I should probably start this post off by mentioning that my oldest kiddo is 6-years-old.  So I’m certainly not a parenting expert.  I am an expert in dealing with him (and his siblings) but I have no experience with gifted teens or tweens.  So if you’re looking for a magic answer that will solve all of your problems, this isn’t the post you want to read.  You probably expected that because you’re living with a gifted kid and nothing is easy.  Ever!

 

So now that I’ve outed my inexperience, let’s get started.

I often write that gifted is just more.  Sometimes that more is good, sometimes it’s earth-shakingly difficult.  The nature of gifted, if you will.   When they were babies, the more showed up in how they (didn’t) sleep, how alert they were, what they would eat, and how much they cried.

We joke that the terrible twos came and never left.  When everyone else is dealing with a tantruming toddler, you’re dealing with the child who melts down for hours.  When everyone else says “ignore the misbehavior and focus on the positive,” you wince, thinking of who would be headed to the ER next if you did that.

You’ve tried everything: time out is laughable.  Taking things away does absolutely nothing.  If you ground them, they laugh and say they didn’t want to go anyway.  In desperation, you even tried spanking the little snot – and they laughed in your face.

You’ve read every parenting book you can get your hands on, tried every technique.  Nothing works.  What next?

 

Here’s the thing: your kid is different.  What works for everyone else will not work for them, which is why conventional parenting books are so frustrating.  Those books are written for children developing at a standard rate – not a kid who converses like an adult, but reverts to a toddler level when frustrated.

So what can you do?

 

1. Figure out what’s going on

Gifted kids are complex.  You need to understand what’s driving their behavior before you can address it.  If you crack down harder when they’re trying to exert some sort of control over their lives, things will backfire spectacularly.  If you tell them they’re over-reacting when they’re dealing with overexcitabilities, you’ll alienate them.

In our case, we had to search for medical diagnosis before we understood what was going on with the Engineer.  His aggression, his meltdowns, his lack of understanding cause and effect – all of that stemmed from his 2e issues.  Once we figured out he had pretty severe anxiety a light bulb went on in our heads.  It made so much sense!

That’s one reason I’m such a huge proponent of getting the correct label for our kids.  You need that label to help you identify what makes them tick.  It’s easier to research if you know the correct terms, plus you can find the people who have been through the same thing that you have.  Labels matter.

 

2. Be a compassionate parent

One of the biggest changes to our parenting style was becoming compassionate parents.  Once we understood more about what made the Engineer tick, we realized that the poor kid often couldn’t help himself.  Our focus changed from making him behave to helping him learn to cope.  It sounds so simple, but it was a massive shift in our thinking and parenting.  Being compassionate helps us to understand that sometimes he really wants to behave but struggles with making good choices.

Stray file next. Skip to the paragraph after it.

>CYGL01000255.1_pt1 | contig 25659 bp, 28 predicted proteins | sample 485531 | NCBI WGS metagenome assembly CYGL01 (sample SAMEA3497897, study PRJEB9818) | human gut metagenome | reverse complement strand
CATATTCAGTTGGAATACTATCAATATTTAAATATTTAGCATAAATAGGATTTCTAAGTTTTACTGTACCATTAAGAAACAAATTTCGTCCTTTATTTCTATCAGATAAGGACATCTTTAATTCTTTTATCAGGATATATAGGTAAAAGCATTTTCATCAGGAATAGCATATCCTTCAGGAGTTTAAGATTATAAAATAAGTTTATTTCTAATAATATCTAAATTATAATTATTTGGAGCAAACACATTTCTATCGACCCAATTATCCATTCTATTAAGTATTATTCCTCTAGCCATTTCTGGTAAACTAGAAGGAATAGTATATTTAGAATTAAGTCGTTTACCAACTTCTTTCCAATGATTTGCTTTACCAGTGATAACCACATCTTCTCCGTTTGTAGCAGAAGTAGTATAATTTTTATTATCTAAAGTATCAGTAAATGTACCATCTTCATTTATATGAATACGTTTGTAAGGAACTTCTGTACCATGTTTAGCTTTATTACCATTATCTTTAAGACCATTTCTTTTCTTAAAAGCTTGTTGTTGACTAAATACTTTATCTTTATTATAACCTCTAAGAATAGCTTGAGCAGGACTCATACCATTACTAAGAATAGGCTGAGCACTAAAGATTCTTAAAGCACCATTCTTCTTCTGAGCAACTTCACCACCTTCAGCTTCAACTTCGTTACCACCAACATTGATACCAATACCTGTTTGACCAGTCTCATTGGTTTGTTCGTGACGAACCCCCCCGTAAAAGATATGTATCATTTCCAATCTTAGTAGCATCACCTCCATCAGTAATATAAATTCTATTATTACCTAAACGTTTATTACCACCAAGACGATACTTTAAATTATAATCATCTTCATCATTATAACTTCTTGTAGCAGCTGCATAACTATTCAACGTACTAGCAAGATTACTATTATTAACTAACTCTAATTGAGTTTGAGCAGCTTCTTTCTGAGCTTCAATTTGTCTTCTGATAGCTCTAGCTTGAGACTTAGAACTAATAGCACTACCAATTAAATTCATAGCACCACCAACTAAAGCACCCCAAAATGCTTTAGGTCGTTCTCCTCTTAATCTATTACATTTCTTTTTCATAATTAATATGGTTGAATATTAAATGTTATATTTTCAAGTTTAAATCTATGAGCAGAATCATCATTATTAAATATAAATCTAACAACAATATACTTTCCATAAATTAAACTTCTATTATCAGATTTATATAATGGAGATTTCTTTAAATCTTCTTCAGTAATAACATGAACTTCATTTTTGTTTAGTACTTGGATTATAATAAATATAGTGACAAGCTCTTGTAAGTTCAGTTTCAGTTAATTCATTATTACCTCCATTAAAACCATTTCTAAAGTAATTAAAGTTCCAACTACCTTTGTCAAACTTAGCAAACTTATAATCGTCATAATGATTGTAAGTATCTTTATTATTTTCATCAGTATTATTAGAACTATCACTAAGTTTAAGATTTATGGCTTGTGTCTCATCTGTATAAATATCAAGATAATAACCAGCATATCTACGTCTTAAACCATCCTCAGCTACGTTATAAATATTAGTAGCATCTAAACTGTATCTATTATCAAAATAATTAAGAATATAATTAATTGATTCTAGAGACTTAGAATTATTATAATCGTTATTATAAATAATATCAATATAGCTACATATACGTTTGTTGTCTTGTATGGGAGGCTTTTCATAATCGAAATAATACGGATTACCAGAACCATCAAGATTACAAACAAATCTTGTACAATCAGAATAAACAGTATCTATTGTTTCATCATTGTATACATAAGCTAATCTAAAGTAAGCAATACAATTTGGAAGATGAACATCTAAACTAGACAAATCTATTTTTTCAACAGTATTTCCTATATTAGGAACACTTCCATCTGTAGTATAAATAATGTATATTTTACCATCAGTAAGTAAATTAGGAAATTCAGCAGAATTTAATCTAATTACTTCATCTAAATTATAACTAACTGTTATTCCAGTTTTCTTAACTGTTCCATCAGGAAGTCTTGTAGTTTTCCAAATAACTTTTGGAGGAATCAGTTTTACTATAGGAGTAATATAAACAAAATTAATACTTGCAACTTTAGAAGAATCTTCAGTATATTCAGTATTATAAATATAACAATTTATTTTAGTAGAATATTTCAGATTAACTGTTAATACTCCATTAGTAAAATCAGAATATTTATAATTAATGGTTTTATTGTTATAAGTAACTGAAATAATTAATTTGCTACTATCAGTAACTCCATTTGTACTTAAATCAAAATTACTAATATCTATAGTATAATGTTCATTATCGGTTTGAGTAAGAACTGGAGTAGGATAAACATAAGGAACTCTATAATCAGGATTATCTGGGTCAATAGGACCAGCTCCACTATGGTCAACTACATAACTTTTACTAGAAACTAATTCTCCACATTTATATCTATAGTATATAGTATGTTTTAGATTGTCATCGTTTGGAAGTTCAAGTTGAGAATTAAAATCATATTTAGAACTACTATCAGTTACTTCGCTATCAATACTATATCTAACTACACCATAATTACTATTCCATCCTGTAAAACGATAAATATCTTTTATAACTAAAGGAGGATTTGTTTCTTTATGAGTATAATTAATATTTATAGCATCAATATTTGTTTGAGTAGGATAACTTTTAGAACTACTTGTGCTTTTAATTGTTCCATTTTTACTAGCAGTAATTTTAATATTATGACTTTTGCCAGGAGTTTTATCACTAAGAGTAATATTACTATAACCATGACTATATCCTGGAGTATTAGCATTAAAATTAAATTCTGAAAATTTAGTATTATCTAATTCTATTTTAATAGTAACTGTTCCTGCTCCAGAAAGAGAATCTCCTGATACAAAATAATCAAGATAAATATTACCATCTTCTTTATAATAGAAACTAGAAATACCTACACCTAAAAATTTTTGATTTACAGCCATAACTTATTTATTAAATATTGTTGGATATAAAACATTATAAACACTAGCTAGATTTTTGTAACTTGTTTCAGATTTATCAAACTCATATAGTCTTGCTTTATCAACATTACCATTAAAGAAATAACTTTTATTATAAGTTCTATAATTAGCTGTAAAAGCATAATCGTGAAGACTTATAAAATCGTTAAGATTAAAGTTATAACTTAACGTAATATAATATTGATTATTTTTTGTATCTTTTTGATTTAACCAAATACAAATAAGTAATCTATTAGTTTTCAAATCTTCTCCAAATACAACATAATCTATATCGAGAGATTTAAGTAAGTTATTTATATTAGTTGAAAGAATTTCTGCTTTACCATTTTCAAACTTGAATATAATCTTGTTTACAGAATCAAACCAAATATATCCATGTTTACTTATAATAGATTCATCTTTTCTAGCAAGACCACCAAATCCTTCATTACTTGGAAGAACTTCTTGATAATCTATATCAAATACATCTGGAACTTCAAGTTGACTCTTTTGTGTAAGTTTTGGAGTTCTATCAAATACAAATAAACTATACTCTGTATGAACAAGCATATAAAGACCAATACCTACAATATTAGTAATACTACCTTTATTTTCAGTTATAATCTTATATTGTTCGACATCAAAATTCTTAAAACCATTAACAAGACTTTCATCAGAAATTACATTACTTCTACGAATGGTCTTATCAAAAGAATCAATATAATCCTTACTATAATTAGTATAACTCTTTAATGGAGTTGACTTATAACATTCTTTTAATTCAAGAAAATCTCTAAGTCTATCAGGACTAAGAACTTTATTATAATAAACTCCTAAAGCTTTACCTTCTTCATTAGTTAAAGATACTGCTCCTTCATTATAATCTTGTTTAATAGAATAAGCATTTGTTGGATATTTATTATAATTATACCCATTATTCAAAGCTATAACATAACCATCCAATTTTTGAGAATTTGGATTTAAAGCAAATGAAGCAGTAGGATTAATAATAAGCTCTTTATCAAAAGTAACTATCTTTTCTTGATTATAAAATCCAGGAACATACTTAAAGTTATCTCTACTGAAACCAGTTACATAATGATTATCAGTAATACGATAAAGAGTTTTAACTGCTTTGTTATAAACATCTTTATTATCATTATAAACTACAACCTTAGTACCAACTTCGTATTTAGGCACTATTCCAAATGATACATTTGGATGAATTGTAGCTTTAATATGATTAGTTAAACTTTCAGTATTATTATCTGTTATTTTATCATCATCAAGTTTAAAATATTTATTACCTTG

The Engineer sometimes needs reminders to behave because while he knows the rules, he can’t seem to stop himself from breaking them.  A touch on the shoulder, calling his name, asking if he’s making a good decision – these all help him regroup and make better choices.  We don’t use his weaknesses as excuses, but we do understand that he struggles with things that are difficult for him.  We ask him to try harder next time instead of beating him up verbally about his mistakes.

Being compassionate doesn’t mean ignoring consequences.  It means disciplining instead of punishing.  Discipline teaches a lesson, punishment makes you pay for what you’ve done.

 

3.  Be consistent

Gifted kids are quick to pick up on inconsistencies and weakness.  They probably understand you a lot better than you understand them!  They know how to manipulate, they know how to push buttons.  Set your boundaries and stick to them.  Gifted kids will test every line you set just to see if you’re serious about it.

Being consistent doesn’t mean being rigid.  We have to be flexible with our kids and adapt with them, because their motivator changes from minute to minute.  What works one day might not work the next.

When the Engineer was little, we started using a variant of the 1,2, 3 Magic parenting method.  A very loose variant, as we never actually purchased this book!  We were very consistent and quick – we would make sure we had his attention, and start counting.  “1 or XYZ happens.  2 or XYZ happens.  Ok, that’s 3.  XYZ happens now.”  He hated it.  He would quickly scurry to obey after #3 in hopes of getting away with it, but consequences happened anyway.  The consequences changed from day-to-day depending on what motivated him, but the swift response never changed.

As he got older, this method didn’t work quite as well.  On the advice of one of his therapists, we started having him “discipline” himself if we counted #3.  Instead of us taking a toy away, he had to pick one out and put it on the counter himself.  Instead of us packing up the marble run, he had to do all the work of putting it up in the box and physically removing it from his room. This backfired at times when he was defiant enough to refuse, but our response was always worse (2 marbles runs put away instead of 1) and he knew it.

Today, the mere threat of taking away one of his motivators is often enough to stop him in his tracks.  We still count – especially if we really need to get his attention in a safety situation.

 

4. Be logical

Kids need boundaries.  Gifted kids need boundaries that make sense to them.  Their sense of fairness and justice can cause clashes with the rules if they think they’re being mistreated.